Learning to distinguish your breasts' normal lumps is key to your long-term health.
Like so many topics in health care, there’s controversy on how helpful breast self-exams are in finding cancers, but it’s great to know how your breasts normally look and feel so you’ll be able to tell if there are changes later. Once you’re in your twenties, you should begin doing a self-breast exam every month about the same time; 3-5 days after your menstrual period ends. This will help you get to know how your breasts feel normally. You will then be able to notice if any new or different lumps develop. Remember, some lumps are normal, but if you’re worried at any time, talk to your health care provider.
More than half of all women occasionally have lumpy, painful and swollen breasts. The good news is that nine out of ten breast lumps are not cancer but just benign conditions.
There are a variety of benign conditions that cause lumps and bumps. Here are several types of lumps, and what to do if you find one.
What it is: Lumpiness in generalized areas of both breasts, usually in the area around the nipples and the upper, outer parts of the breast is often an indication of fibrocystic breasts. According to the National Cancer Institute, this condition is characterized by overall lumpiness and a ropy or grainy texture, rather than one single lump.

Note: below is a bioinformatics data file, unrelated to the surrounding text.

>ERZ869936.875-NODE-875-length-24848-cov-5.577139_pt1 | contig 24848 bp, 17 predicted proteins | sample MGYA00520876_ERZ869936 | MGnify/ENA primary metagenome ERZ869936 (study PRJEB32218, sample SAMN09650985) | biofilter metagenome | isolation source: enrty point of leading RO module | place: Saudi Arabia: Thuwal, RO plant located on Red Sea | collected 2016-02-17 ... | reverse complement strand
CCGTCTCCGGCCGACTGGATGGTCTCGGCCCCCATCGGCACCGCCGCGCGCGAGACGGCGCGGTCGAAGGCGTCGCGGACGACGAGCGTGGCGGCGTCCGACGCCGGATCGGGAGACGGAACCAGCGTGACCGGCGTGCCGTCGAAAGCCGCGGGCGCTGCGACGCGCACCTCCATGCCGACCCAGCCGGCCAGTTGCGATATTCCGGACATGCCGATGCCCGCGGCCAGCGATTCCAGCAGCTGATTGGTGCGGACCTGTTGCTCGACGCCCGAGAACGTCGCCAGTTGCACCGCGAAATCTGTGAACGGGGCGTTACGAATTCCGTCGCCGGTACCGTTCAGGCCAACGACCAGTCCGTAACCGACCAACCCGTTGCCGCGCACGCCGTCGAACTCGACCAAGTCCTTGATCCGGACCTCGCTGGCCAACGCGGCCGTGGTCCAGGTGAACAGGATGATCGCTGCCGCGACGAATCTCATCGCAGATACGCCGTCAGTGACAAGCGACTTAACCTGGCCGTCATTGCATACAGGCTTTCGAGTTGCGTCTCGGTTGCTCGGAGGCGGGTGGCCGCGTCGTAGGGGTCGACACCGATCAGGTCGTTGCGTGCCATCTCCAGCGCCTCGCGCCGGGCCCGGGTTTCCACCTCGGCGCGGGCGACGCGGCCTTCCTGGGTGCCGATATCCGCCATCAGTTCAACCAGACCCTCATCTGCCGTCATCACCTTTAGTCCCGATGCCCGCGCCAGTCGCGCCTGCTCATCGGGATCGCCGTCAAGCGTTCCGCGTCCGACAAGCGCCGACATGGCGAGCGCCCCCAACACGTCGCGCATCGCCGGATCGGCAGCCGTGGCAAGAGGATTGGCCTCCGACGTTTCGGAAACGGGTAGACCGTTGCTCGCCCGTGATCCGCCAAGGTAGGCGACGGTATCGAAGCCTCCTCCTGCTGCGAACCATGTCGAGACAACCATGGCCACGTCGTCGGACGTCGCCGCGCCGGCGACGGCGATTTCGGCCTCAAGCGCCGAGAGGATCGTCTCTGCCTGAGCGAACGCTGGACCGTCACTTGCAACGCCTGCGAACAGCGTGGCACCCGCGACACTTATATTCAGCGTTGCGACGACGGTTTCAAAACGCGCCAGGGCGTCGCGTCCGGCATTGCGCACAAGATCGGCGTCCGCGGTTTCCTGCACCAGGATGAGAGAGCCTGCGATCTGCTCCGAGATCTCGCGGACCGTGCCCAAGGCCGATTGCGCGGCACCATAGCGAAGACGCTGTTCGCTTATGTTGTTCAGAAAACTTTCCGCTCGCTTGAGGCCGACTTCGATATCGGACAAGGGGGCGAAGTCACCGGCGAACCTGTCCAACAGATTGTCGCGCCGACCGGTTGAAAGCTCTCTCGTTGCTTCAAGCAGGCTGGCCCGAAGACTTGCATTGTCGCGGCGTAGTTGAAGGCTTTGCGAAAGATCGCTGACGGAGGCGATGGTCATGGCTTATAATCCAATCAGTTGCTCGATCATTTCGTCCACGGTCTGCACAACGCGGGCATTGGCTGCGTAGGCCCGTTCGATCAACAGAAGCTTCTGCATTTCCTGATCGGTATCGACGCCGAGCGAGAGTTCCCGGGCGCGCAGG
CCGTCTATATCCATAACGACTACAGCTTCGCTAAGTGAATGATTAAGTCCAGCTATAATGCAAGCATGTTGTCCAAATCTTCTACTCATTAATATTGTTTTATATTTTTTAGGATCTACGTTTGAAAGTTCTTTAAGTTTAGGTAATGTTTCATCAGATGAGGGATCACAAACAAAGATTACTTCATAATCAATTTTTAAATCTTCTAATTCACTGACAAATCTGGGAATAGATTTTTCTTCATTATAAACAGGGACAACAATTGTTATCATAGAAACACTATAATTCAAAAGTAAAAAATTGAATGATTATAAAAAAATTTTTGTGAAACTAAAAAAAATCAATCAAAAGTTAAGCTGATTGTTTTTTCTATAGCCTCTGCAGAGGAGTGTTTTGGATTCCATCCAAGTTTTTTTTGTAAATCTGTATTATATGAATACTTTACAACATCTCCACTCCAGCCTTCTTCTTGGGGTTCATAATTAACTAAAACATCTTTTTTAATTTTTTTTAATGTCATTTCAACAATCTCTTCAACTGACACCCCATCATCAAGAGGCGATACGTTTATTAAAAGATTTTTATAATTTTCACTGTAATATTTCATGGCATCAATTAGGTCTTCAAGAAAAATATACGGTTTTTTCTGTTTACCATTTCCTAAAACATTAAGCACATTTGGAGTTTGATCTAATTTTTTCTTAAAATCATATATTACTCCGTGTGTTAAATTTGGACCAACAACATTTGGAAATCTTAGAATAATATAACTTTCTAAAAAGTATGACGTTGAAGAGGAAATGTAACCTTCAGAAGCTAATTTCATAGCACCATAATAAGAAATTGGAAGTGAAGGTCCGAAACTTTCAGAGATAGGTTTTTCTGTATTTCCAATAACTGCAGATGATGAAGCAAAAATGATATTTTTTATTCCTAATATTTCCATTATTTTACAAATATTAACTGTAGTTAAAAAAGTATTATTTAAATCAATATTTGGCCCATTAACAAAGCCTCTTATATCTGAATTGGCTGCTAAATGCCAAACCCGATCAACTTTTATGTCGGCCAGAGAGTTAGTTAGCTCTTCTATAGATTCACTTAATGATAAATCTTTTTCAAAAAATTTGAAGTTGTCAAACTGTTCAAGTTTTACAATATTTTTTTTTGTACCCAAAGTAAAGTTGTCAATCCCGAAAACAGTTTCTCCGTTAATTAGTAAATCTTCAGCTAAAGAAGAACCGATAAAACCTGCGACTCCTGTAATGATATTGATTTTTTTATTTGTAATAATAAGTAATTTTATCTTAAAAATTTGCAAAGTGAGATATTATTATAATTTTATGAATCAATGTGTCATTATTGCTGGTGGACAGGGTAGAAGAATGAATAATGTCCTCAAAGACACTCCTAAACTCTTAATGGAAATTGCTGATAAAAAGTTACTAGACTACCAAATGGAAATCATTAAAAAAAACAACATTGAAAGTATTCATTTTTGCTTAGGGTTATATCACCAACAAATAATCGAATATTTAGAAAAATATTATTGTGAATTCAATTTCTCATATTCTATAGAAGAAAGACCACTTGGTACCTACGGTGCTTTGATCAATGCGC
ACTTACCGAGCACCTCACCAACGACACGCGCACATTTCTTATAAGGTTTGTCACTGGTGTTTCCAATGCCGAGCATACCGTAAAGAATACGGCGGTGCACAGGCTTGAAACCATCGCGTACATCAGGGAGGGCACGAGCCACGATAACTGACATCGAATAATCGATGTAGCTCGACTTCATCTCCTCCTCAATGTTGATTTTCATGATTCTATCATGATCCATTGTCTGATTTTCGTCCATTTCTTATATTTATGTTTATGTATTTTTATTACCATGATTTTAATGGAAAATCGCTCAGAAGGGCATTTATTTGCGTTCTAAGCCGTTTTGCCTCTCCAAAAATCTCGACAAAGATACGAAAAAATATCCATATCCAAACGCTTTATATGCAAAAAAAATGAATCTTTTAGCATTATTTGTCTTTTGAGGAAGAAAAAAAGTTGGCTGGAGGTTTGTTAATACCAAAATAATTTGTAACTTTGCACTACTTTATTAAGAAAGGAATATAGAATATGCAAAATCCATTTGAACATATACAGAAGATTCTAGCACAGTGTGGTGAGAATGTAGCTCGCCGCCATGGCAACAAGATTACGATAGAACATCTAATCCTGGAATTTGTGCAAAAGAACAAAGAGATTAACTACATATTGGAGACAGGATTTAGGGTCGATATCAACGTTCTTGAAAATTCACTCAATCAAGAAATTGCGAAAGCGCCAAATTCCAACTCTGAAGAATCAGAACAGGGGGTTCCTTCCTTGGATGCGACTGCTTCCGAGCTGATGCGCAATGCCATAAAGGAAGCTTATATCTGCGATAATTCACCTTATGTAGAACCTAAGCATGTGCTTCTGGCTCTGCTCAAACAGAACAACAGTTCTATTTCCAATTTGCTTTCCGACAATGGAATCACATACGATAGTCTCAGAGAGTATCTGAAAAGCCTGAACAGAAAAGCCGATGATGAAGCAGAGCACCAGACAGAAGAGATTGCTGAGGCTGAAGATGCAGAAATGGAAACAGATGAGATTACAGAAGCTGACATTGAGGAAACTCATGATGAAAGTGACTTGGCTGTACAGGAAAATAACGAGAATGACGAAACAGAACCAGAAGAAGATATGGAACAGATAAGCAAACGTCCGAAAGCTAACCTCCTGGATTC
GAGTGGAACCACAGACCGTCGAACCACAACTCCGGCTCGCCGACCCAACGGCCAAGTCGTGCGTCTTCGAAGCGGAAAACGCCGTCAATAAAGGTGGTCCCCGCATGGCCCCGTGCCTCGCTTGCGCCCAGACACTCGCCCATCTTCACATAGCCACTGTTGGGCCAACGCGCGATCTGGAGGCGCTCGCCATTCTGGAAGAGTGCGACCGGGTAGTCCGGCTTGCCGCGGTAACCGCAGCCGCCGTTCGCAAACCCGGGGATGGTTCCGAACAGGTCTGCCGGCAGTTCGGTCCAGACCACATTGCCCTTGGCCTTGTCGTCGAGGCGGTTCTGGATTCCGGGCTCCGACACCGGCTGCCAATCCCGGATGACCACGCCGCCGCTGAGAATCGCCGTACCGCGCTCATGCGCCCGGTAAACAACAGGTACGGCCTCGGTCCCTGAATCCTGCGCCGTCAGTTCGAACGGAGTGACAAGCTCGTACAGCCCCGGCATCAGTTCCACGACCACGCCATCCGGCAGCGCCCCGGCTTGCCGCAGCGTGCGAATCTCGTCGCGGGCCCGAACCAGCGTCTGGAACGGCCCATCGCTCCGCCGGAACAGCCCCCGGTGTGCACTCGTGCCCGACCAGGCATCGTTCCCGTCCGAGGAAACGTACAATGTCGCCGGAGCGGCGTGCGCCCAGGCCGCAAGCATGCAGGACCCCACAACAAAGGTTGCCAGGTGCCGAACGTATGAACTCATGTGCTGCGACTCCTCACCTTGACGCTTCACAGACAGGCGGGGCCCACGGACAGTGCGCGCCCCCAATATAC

What to do: Don't risk it—ask your doctor or gynecologist for a clinical breast exam and consider a diagnostic mammogram and ultrasound screening. All lumps should be carefully monitored for changes, as fibrocystic breasts put you at increased risk for breast cancer. Be diligent about regular self-exams and yearly clinical exams. Report any changes immediately to your doctor.
TENDER, LUMPY BREASTS
What it is: Painful, lumpy breasts about 14 days before the onset of your period that fade each month. The condition can also be triggered by stress or excess salt or caffeine.
What to do: Don't risk it—ask your doctor or gynecologist for a clinical breast exam and consider a diagnostic mammogram and ultrasound. All lumps should be carefully monitored for changes, as fibrocystic breasts put you at increased risk for breast cancer. Be diligent about regular self-exams and yearly clinical exams. Report any changes immediately to your doctor.
A FIRM, UNMOVABLE LUMP
What it is: This is usually a symptom of breast cancer. While benign breast lumps -- sacks of fluid or lumps of fat, move with the breast, cancers defy gravity. Thickened or dimpled skin is a sign of a lump that's unmoveable -- and a cause for concern.
What to do: First, remember that 90 percent of women who catch breast cancer early survive. But to be one of them, you must get a proper diagnosis and treatment. See your doctor. She will examine you thoroughly, then follow up with a mammogram. If there's a possibility that it's cancer, she may perform a needle biopsy, inserting a small needle into the lump to retrieve a cell sample to be reviewed by a pathologist for a diagnosis.